Fish identified as a floral wrasse (Cheilinus chlorourus). Thanks Damien Brouste!
While Sammy and Justin meandered a mile down the flat I kept my slow pace investigating more than the ever so common species of the flat. That’s when I noticed a school of bumphead parrotfish (bumpies) moving from the surf to the flats. Within a minute, they settled raising their enormous green and brown broom size tails.
Catching two bumpies changed me last trip. I love this underrated game fish of the flats. It was time to get serious. My heart jumped a few beats. I wanted another and went into an unexplainable focus. I tied on an orange crab then crept like a cat to get close to them. Though shaking from the thrill, I placed a perfect cast. The best technique is a sidearm cast so your crab lands soft rather than with a big splat that often spooks a flats fish.
Bumpies aren’t known as easy to fool but the situation was made to be. A bumpy from the middle of the pack waltzed over to my fly. He tailed and I gently pulled. I could tell from his movement he had it in his mouth and sure enough I went tight. You don’t set. Instead I let him take about five feet of line then I pinched my line tight. No need to set here because actually you want the fly to pull out of his beak like mouth and catch safely outside the teeth in the corner of the mouth. Easier said than done but when it happens – boy do they run!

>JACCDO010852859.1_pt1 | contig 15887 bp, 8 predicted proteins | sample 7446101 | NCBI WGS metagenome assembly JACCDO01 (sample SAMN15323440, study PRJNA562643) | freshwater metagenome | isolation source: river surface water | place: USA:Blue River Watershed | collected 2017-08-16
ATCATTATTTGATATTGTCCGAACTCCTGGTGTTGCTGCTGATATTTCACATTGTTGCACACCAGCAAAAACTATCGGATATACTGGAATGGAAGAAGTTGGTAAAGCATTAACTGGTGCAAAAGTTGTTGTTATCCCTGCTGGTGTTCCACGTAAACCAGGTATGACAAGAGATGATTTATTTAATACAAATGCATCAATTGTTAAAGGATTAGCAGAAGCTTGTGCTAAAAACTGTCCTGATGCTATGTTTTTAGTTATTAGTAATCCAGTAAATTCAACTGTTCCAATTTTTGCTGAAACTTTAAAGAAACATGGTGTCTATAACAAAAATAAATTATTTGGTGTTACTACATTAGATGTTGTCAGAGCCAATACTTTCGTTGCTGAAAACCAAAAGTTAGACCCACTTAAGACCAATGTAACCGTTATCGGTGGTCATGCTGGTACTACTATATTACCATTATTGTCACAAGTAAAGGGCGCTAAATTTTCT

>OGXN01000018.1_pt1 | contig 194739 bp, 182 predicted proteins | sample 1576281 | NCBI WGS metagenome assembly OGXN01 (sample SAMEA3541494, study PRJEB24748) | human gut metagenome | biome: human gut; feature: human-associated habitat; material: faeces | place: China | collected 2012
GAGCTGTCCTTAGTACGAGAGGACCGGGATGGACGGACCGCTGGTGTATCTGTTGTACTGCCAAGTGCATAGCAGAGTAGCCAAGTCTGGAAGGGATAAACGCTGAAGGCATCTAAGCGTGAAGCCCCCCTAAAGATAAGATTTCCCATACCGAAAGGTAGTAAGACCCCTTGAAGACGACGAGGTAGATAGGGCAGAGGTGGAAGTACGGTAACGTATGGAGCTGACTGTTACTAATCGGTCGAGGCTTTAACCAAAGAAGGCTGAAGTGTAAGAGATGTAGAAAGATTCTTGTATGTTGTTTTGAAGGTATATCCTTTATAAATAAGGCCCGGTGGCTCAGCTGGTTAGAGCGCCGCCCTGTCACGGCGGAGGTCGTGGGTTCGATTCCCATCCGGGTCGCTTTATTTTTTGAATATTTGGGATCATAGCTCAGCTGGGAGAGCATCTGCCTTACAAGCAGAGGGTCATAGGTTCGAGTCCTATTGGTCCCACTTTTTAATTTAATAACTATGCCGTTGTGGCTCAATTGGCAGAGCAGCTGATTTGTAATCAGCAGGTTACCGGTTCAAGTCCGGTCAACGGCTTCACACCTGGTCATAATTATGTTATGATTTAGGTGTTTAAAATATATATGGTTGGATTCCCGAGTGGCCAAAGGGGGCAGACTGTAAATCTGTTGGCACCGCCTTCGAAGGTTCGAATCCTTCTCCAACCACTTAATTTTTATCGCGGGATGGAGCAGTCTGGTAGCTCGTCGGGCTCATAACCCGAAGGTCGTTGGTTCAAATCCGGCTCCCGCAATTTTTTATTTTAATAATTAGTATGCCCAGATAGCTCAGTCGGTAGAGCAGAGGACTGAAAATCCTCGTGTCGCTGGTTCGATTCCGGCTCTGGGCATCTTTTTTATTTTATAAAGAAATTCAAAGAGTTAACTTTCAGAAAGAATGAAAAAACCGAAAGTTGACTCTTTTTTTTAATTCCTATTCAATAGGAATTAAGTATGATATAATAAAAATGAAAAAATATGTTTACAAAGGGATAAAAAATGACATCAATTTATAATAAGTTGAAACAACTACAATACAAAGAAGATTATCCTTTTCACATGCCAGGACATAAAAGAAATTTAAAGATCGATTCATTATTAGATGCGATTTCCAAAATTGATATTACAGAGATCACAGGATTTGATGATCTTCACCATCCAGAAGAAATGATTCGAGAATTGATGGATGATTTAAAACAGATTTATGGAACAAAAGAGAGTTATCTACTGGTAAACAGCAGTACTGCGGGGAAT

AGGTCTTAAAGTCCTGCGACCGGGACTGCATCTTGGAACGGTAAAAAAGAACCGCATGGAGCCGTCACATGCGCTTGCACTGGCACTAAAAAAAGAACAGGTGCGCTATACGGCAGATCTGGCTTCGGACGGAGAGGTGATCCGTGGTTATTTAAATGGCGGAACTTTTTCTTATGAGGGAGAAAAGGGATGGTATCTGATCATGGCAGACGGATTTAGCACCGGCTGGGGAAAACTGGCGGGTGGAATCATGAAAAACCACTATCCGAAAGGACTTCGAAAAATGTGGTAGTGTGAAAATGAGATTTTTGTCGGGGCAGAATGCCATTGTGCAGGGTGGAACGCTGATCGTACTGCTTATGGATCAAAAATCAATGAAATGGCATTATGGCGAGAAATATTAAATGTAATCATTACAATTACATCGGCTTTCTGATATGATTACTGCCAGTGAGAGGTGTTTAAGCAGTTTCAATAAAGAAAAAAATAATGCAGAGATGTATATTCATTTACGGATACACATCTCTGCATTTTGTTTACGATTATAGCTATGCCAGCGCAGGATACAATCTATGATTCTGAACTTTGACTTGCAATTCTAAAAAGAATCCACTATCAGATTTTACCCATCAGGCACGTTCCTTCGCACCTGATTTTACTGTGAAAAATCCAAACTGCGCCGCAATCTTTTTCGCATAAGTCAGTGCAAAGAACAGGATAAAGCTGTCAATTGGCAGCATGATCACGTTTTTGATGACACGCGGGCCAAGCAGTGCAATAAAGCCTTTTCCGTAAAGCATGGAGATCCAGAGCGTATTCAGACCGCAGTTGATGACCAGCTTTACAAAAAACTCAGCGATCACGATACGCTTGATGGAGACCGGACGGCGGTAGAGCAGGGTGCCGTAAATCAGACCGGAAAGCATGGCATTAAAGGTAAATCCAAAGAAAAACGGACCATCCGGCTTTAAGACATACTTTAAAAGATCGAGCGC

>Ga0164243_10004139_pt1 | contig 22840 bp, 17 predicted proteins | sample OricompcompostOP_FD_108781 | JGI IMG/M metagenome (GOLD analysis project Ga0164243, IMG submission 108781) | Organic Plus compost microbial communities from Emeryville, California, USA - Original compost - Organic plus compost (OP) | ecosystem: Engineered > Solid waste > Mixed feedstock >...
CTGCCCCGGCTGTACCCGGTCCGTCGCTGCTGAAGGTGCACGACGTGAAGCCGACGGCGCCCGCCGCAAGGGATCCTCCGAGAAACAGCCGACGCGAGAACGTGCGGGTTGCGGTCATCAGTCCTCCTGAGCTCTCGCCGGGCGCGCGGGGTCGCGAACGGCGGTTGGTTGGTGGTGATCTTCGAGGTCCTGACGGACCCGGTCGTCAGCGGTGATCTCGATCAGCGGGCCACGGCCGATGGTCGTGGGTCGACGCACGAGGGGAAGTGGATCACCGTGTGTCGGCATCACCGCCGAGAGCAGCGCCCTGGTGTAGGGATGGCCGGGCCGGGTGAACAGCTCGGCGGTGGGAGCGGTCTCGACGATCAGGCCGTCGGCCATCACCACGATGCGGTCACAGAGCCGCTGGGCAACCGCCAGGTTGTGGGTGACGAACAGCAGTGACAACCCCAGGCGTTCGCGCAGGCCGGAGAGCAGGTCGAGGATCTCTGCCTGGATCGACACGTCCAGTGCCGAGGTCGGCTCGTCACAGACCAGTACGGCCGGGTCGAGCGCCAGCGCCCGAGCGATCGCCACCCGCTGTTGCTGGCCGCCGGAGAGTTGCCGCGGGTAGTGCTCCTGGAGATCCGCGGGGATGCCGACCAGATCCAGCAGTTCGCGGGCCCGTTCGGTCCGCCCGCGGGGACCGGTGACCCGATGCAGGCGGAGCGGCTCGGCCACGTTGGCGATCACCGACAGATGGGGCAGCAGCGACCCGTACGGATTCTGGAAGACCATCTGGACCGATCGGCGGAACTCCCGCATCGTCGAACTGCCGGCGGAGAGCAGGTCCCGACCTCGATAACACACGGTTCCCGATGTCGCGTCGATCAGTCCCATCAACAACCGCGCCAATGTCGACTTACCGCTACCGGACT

The fight from a bumphead parrotfish is no less than terrifying. They don’t look like they’d be fighters when seen wallowing across a flat, but trust me, they take off like a train and if you don’t stop them they break you off in the coral. It takes guts to try to stop them. I was using my 9-weight and when I locked up my Bauer Reel my Winston was bent from tip to cork, stressed to its maximum. You better have a good rod or it will shatter for sure!
I’ve had much practice either stopping fish or losing them. As I get older I prefer to catch them so I put the cahoots on this bumphead. He pulled me from my feet a few times but fortunately me and my rod hung in there and we broke the funny looking fishes spirit. To the delight of me and Justin, the first bumpy of Farquhar since the cyclone has been caught.
After some serious photographing, we released the big bumphead unharmed. They squeak when you hold them forcing you to feel bad. We did our pics as quick and painless as possible then I watched my big boy return to his friends. A lesson learned I’m sure – don’t eat orange crabs!